Colorado has a renewable energy standard of 30 percent by 2020, which Xcel has repeatedly said it is on track to surpass. At least two Democratic gubernatorial candidates have proposed a 100 percent renewable energy standard of 100 percent by 2040.

The two coal-fired generation units that would be retired are located at the Comanche Generating Station in Pueblo.

State Sen. Jerry Sonnenberg, R-Sterling, chairman of the Senate Agriculture, Natural Resources and Energy Committee, reminded Xcel that Republicans rejected a similar proposal in the legislature.

“Renewable energy providers in Colorado already profit from a wide variety of special preferences and handouts, including some of the highest renewable energy mandates in the country, but apparently that’s not enough for one utility, which is pulling a bit of a fast one by going to the PUC for something it couldn’t get passed through the legislature last session,” Sonnenberg said in a statement.

“This proposal didn’t fly at the statehouse because Republicans don’t believe it’s in the interest of Colorado energy consumers to shut down our most affordable and dependable power plants, while subsidizing expansion of unreliable, not-ready-for-primetime alternatives. We keep hearing that renewable energy has finally come of age and can compete with traditional power providers on a level playing field, yet when push comes to shove, they’re always coming back for more handouts and special preferences, which come at ratepayer or taxpayer expense.”

Xcel was joined by a diverse coalition in announcing the proposal, including pro-renewable energy groups.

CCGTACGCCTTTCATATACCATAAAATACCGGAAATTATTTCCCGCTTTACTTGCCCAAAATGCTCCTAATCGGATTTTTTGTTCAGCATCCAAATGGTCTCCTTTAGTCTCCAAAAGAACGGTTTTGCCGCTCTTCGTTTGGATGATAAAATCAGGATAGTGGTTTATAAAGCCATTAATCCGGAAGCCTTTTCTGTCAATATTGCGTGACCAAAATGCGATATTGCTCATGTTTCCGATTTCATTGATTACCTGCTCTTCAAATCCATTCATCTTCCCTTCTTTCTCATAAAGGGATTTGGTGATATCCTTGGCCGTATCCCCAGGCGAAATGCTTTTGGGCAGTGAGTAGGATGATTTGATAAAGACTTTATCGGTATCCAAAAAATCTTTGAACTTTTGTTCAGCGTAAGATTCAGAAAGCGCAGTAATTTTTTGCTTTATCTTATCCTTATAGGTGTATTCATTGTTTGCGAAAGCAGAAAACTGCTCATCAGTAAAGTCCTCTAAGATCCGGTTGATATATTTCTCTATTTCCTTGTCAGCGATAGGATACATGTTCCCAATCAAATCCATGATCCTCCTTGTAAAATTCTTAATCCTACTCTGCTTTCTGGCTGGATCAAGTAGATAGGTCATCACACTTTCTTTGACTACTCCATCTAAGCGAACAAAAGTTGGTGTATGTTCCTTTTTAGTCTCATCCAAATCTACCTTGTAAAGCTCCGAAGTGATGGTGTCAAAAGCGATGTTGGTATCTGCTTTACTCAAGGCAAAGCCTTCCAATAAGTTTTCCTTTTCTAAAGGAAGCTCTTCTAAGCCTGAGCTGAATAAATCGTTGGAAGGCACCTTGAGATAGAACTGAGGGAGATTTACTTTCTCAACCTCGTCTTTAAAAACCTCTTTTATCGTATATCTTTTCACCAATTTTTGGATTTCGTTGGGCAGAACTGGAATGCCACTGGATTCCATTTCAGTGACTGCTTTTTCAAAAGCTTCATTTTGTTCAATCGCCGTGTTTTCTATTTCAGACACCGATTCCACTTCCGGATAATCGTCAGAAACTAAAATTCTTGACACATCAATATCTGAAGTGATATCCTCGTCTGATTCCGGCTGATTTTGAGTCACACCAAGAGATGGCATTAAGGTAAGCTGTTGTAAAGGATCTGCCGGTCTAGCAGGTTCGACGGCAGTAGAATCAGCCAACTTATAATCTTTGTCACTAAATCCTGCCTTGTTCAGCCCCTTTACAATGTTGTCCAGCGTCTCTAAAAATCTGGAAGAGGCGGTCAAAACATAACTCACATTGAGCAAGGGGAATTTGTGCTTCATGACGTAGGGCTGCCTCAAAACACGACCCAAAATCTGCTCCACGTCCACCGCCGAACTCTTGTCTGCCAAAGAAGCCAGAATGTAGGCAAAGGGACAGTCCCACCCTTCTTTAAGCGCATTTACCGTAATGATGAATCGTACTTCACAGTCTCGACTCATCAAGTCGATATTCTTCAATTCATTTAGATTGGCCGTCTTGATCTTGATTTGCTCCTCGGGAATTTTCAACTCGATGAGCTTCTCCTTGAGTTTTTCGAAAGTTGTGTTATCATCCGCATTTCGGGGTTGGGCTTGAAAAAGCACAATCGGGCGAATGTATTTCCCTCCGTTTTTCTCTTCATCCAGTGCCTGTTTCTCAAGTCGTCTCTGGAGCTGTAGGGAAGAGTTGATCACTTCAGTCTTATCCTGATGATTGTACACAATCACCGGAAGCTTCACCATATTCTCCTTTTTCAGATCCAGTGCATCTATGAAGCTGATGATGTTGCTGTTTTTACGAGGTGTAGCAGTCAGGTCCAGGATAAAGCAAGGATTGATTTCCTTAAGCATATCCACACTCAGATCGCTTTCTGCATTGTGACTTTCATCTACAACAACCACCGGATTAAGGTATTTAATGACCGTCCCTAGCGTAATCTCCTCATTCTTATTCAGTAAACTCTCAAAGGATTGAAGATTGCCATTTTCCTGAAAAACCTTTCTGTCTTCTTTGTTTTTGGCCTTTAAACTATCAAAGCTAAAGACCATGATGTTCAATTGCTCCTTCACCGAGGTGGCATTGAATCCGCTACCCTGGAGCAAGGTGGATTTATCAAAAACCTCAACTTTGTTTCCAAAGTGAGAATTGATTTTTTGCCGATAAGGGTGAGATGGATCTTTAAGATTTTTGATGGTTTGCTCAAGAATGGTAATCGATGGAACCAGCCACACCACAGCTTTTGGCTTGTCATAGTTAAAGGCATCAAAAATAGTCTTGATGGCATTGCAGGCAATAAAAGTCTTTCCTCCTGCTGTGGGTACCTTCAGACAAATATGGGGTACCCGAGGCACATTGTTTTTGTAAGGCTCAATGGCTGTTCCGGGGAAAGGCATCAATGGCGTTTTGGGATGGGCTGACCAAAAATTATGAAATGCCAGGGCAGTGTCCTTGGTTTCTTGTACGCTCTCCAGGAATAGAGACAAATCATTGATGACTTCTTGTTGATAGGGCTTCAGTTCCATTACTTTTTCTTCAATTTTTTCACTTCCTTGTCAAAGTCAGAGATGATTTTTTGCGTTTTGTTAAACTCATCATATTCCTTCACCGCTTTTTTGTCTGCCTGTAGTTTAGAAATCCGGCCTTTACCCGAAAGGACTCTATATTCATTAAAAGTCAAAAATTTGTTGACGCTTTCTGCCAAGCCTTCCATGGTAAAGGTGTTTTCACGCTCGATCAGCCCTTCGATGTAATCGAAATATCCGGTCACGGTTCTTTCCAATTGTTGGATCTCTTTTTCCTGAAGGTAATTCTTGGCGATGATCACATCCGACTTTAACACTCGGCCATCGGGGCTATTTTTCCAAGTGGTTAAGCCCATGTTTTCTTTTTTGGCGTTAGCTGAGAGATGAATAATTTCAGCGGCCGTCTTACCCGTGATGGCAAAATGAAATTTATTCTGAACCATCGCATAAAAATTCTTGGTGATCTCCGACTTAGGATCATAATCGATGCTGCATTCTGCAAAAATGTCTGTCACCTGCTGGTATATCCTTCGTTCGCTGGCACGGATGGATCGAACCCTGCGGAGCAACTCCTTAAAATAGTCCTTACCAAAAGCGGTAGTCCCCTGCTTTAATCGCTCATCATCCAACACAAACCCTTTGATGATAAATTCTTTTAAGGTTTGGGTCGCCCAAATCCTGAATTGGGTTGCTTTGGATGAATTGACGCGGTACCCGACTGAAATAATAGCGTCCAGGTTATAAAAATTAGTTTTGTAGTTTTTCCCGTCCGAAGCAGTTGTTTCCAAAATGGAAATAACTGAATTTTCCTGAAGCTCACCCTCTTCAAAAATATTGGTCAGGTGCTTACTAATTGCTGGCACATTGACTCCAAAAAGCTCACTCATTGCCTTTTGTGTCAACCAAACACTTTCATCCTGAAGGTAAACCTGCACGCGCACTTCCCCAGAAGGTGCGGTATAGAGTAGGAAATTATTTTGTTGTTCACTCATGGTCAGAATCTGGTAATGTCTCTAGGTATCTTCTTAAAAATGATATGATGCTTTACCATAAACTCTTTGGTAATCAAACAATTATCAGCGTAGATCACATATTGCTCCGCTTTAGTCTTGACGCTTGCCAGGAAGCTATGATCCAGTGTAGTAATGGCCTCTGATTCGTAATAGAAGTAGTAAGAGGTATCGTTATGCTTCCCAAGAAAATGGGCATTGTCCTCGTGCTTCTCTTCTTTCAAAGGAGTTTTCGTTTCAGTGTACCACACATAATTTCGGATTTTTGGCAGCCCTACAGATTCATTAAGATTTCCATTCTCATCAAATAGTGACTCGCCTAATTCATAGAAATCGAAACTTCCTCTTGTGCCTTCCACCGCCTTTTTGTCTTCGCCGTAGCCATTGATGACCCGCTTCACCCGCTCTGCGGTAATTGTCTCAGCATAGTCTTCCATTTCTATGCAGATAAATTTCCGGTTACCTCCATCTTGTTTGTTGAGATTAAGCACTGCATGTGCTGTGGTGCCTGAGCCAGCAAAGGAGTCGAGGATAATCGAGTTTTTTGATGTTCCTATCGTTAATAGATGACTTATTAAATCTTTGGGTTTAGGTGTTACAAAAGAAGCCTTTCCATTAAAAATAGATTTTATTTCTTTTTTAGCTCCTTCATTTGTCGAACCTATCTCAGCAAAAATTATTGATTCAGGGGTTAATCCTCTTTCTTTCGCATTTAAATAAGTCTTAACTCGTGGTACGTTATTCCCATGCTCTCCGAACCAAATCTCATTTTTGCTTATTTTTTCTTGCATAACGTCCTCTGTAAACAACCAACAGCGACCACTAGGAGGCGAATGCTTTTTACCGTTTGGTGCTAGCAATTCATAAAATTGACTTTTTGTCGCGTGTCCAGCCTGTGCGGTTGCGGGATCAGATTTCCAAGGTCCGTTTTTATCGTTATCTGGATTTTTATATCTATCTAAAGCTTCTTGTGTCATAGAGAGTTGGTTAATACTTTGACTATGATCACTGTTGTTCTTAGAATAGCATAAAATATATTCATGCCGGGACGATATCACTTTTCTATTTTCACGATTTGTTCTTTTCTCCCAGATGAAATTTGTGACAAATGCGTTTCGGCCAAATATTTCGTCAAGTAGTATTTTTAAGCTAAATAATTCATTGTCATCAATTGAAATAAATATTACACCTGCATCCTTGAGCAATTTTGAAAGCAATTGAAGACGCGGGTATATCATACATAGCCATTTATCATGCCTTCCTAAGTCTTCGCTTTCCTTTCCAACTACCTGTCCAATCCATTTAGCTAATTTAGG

“Today’s filing starts a conversation about how Colorado will transition to the clean energy economy of tomorrow,” said Erin Overturf, chief energy counsel for Western Resource Advocates, a Boulder-based conservation group dedicated to clean energy.

Supporters called the proposal an “historic opportunity to take advantage of renewable-generated electricity… at historically low prices, while investing in good-paying jobs and cleaner air.”

“If approved, the commission will have an opportunity to evaluate transitioning our power production away from coal and toward less expensive clean renewable resources,” Overturf said. “Taking advantage of these low cost options now would reduce customers’ bills, while improving air quality and reducing greenhouse gas pollution that causes climate change.”


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Joey BunchJoey BunchJuly 25, 20177min2911
Garcia v. Black Hills Energy
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Updated: Julie C. Rodriguez, a spokeswoman for Black Hills Energy, got back to us with a response to Sen. Leroy Garcia’s withering view of the company’s rate-hike request. Here it is (with the original story below).

“In short, the Phase 2 filing is not a request for a rate increase, it is simply a plan to appropriately allocate among customer groups the revenue that was approved by the PUC in December 2016 (and implemented on January 1, 2017) as part of our Phase 1 filing,” she said. “The proposed Phase 2 changes to customer bills must be approved by the PUC and are revenue-neutral, meaning they would not result in any additional revenue for Black Hills Energy. We expect any changes in bills associated with this filing will not become effective until March 2018. Through smart meter data, we found that residential customers, making up 90 percent of Black Hills Energy customers, are responsible for more energy use than is recovered in their current rates. As a result, other customer groups, like business customers, have been paying a disproportionally greater share of the cost of service. This prompted the proposed changes to customer groups.”